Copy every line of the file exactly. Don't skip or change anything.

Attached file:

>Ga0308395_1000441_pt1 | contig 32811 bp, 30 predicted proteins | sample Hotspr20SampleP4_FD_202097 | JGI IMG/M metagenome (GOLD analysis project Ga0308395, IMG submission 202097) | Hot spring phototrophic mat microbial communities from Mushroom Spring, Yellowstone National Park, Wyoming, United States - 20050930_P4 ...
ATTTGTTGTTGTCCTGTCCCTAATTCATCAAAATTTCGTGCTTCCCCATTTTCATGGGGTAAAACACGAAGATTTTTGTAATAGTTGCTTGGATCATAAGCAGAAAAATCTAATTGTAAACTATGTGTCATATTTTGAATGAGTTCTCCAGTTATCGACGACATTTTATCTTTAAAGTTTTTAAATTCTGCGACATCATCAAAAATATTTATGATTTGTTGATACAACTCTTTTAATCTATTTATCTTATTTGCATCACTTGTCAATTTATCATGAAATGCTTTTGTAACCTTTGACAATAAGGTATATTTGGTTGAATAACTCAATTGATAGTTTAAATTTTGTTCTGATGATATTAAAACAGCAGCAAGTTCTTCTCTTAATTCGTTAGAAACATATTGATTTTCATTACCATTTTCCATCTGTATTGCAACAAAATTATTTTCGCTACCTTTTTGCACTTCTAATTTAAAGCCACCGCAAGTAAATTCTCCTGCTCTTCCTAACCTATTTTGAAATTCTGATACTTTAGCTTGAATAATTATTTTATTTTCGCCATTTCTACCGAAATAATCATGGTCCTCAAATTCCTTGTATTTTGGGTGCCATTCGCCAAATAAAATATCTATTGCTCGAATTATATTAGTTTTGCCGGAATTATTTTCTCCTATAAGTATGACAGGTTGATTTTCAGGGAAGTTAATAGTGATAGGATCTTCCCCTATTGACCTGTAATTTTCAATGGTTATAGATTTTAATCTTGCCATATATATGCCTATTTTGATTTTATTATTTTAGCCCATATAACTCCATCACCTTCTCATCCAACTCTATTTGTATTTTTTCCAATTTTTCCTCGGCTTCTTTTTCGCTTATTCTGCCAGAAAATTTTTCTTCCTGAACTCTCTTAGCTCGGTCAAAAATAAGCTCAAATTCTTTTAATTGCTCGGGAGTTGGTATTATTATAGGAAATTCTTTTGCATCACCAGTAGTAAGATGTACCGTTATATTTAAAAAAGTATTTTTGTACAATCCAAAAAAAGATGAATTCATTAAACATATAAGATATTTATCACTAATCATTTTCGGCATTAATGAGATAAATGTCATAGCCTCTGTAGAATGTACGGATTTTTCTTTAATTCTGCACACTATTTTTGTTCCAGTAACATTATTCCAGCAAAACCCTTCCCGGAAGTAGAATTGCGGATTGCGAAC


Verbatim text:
>Ga0308395_1000441_pt1 | contig 32811 bp, 30 predicted proteins | sample Hotspr20SampleP4_FD_202097 | JGI IMG/M metagenome (GOLD analysis project Ga0308395, IMG submission 202097) | Hot spring phototrophic mat microbial communities from Mushroom Spring, Yellowstone National Park, Wyoming, United States - 20050930_P4 ...
ATTTGTTGTTGTCCTGTCCCTAATTCATCAAAATTTCGTGCTTCCCCATTTTCATGGGGTAAAACACGAAGATTTTTGTAATAGTTGCTTGGATCATAAGCAGAAAAATCTAATTGTAAACTATGTGTCATATTTTGAATGAGTTCTCCAGTTATCGACGACATTTTATCTTTAAAGTTTTTAAATTCTGCGACATCATCAAAAATATTTATGATTTGTTGATACAACTCTTTTAATCTATTTATCTTATTTGCATCACTTGTCAATTTATCATGAAATGCTTTTGTAACCTTTGACAATAAGGTATATTTGGTTGAATAACTCAATTGATAGTTTAAATTTTGTTCTGATGATATTAAAACAGCAGCAAGTTCTTCTCTTAATTCGTTAGAAACATATTGATTTTCATTACCATTTTCCATCTGTATTGCAACAAAATTATTTTCGCTACCTTTTTGCACTTCTAATTTAAAGCCACCGCAAGTAAATTCTCCTGCTCTTCCTAACCTATTTTGAAATTCTGATACTTTAGCTTGAATAATTATTTTATTTTCGCCATTTCTACCGAAATAATCATGGTCCTCAAATTCCTTGTATTTTGGGTGCCATTCGCCAAATAAAATATCTATTGCTCGAATTATATTAGTTTTGCCGGAATTATTTTCTCCTATAAGTATGACAGGTTGATTTTCAGGGAAGTTAATAGTGATAGGATCTTCCCCTATTGACCTGTAATTTTCAATGGTTATAGATTTTAATCTTGCCATATATATGCCTATTTTGATTTTATTATTTTAGCCCATATAACTCCATCACCTTCTCATCCAACTCTATTTGTATTTTTTCCAATTTTTCCTCGGCTTCTTTTTCGCTTATTCTGCCAGAAAATTTTTCTTCCTGAACTCTCTTAGCTCGGTCAAAAATAAGCTCAAATTCTTTTAATTGCTCGGGAGTTGGTATTATTATAGGAAATTCTTTTGCATCACCAGTAGTAAGATGTACCGTTATATTTAAAAAAGTATTTTTGTACAATCCAAAAAAAGATGAATTCATTAAACATATAAGATATTTATCACTAATCATTTTCGGCATTAATGAGATAAATGTCATAGCCTCTGTAGAATGTACGGATTTTTCTTTAATTCTGCACACTATTTTTGTTCCAGTAACATTATTCCAGCAAAACCCTTCCCGGAAGTAGAATTGCGGATTGCGAAC